As the number of COVID infections increases in New Jersey schools, state health officials are welcoming news the FDA is on the verge of approving a vaccine for kids as young as 5.

An FDA advisory panel has approved child-sized doses of the Pfizer vaccine that is a third the size of the dose given to the adults and teens. The panel reviewed study data that shows the smaller dose is 91% effective in kids as young as 5.

The FDA is not bound by the committee's findings, but has typically gone along with their recommendations in approving usage guidelines for COVID vaccines. Drug regulators are expected to give their approval to the regimen in a matter of days.

If approved on that schedule, children between the ages of 5 and 11 could begin receiving their COVID vaccinations as early as the end of next week.

According to the state's COVID dashboard, there have been 126 cumulative outbreaks in New Jersey schools through the middle of October affecting over 600 students and staff members.

However, the actual number of infections and exposures is likely much higher due to the way the state has schools report on COVID infections. Any infection or transmission off school property is not included in the official numbers.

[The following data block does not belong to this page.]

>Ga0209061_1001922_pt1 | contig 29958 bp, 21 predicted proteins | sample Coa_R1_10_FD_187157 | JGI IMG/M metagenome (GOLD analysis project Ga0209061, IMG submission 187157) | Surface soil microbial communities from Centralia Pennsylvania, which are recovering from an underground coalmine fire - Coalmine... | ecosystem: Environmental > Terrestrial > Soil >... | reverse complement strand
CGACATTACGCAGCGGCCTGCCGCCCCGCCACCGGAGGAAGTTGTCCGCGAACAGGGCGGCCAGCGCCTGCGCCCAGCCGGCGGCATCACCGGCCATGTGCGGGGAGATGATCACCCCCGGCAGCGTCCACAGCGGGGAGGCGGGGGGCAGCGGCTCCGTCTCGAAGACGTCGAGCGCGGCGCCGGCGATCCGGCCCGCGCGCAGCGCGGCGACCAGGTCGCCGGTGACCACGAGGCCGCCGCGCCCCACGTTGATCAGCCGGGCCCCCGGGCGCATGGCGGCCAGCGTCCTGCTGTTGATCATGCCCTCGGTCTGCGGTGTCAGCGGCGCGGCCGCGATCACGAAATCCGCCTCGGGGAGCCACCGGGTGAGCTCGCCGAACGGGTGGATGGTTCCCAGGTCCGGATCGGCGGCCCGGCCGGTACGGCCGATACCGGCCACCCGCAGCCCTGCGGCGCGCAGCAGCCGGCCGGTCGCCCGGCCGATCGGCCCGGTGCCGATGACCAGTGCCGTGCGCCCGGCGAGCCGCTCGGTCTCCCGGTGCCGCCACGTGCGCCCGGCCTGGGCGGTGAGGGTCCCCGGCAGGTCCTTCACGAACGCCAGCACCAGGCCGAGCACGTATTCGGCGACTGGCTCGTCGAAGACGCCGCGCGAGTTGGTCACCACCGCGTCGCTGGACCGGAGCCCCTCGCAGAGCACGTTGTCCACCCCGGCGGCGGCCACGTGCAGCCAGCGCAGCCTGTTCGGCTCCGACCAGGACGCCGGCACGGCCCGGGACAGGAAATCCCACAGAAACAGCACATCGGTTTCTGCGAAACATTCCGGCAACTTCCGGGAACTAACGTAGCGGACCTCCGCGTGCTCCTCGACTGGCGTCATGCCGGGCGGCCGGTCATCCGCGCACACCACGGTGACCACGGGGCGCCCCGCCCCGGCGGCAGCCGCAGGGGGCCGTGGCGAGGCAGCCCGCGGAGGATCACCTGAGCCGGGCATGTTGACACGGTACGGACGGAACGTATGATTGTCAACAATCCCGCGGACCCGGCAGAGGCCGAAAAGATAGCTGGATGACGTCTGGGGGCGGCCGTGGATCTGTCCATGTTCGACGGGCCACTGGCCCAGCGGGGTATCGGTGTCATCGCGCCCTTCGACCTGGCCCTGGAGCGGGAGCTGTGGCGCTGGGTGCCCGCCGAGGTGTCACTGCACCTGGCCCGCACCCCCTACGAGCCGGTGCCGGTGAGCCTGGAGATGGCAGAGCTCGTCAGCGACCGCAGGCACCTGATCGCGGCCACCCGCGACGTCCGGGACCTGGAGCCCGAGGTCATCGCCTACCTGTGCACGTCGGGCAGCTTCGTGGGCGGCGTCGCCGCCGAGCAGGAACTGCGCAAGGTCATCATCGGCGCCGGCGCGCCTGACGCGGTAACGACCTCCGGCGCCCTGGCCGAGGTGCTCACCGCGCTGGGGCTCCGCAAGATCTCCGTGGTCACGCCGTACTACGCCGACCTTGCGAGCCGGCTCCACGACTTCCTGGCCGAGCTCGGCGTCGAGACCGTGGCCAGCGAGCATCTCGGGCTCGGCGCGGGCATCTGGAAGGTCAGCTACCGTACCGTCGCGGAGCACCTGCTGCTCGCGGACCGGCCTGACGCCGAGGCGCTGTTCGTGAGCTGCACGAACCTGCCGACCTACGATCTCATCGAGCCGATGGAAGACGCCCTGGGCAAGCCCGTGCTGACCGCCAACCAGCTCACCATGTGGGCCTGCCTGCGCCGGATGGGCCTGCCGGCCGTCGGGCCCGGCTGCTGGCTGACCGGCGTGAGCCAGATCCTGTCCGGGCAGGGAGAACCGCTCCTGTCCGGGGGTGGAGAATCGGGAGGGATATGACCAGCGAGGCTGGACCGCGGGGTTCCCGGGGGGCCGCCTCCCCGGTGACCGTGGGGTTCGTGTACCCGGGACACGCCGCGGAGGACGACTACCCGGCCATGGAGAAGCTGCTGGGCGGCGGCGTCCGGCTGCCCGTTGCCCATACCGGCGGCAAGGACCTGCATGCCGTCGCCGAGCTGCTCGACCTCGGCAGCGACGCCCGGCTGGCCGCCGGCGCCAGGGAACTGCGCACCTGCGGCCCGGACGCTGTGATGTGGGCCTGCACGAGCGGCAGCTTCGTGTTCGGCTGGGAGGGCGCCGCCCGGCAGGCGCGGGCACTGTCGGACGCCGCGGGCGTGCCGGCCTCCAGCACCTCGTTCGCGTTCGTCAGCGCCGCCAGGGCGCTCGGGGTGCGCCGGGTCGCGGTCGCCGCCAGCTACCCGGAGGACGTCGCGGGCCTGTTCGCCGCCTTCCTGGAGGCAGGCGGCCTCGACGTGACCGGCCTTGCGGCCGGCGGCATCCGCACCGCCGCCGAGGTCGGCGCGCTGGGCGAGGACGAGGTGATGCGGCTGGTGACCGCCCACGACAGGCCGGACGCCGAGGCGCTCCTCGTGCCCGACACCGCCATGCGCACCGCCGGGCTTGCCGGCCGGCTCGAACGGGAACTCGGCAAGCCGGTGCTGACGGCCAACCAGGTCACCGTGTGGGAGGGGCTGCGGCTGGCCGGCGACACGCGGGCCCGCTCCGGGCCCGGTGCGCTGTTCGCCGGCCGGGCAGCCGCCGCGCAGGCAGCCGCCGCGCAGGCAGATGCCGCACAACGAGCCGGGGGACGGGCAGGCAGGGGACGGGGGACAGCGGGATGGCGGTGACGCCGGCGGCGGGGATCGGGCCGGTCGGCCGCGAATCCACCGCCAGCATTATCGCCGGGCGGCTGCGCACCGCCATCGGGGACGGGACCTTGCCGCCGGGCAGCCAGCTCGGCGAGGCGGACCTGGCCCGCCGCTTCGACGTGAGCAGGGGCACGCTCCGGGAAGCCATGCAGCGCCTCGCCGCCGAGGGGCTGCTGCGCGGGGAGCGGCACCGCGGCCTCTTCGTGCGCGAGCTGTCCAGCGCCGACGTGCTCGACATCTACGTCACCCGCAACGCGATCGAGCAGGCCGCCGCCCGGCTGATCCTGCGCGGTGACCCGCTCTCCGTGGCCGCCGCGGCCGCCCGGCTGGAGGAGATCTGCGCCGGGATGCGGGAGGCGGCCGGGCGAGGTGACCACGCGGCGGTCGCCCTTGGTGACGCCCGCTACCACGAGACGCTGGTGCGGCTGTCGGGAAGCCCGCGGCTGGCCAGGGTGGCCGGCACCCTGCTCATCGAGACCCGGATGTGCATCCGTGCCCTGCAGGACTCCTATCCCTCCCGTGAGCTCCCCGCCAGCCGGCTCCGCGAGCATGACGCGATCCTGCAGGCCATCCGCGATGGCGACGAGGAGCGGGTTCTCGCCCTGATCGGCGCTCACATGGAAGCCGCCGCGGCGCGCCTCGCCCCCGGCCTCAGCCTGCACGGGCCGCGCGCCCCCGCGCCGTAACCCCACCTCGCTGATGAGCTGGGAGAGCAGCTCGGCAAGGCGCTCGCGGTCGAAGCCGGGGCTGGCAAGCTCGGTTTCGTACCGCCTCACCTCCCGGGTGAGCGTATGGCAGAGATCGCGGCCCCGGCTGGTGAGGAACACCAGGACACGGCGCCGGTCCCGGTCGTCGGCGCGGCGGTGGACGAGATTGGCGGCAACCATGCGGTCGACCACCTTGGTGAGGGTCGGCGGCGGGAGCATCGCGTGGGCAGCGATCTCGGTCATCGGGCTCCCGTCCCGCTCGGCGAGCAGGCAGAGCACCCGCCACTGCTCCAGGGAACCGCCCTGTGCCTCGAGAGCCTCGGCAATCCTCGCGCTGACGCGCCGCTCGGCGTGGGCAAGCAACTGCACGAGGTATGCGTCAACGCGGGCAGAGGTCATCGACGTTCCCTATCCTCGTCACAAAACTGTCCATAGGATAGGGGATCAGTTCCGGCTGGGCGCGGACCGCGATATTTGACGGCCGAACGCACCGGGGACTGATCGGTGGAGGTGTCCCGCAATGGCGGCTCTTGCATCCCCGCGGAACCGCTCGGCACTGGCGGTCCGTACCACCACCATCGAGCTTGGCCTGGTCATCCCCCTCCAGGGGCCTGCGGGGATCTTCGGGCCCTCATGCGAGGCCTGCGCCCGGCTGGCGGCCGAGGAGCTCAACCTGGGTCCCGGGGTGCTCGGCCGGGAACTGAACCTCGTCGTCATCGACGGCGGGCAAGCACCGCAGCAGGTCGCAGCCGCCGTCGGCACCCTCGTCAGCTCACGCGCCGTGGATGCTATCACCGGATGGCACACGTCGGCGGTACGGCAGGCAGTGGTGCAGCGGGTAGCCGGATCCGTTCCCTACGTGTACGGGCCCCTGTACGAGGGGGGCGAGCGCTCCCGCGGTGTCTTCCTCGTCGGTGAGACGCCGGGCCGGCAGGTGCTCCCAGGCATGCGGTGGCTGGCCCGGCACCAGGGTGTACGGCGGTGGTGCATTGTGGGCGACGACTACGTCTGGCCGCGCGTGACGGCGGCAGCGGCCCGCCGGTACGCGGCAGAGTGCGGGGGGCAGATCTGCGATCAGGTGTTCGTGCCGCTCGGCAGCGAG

The state has changed the reporting guidelines to include all infections and transmissions, regardless of where it took place, in school reports going forward.

Gov. Phil Murphy promised an aggressive campaign to vaccinate New Jersey's children as soon as the FDA gives the green light. "We will be ready as we have been at every step of the way in terms of the vaccinations,” Murphy said during last week's COVID briefing.

Health Commissioner Judy Persichilli noted the increase in COVID infections in school. "We want kids from 5 to 11 to get vaccinated, "Persichilli said, "That's the way we're going to keep kids in school and keep them safe and keep them able to play sports, gather with their friends in safe environments."

The plan is to make the vaccine available in multiple locations, including pediatricians' offices and possibly in the schools themselves.

Persichilli noted 57% of Jersey kids between the ages of 12 and 17 have been vaccinated, with efforts continuing to increase that number.

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Vaccinations for COVID-19 began being administered in the U.S. on Dec. 14, 2020. The quick rollout came a little more than a year after the virus was first identified in November 2019. The impressive speed with which vaccines were developed has also left a lot of people with a lot of questions. The questions range from the practical—how will I get vaccinated?—to the scientific—how do these vaccines even work?

Keep reading to discover answers to 25 common COVID-19 vaccine questions.

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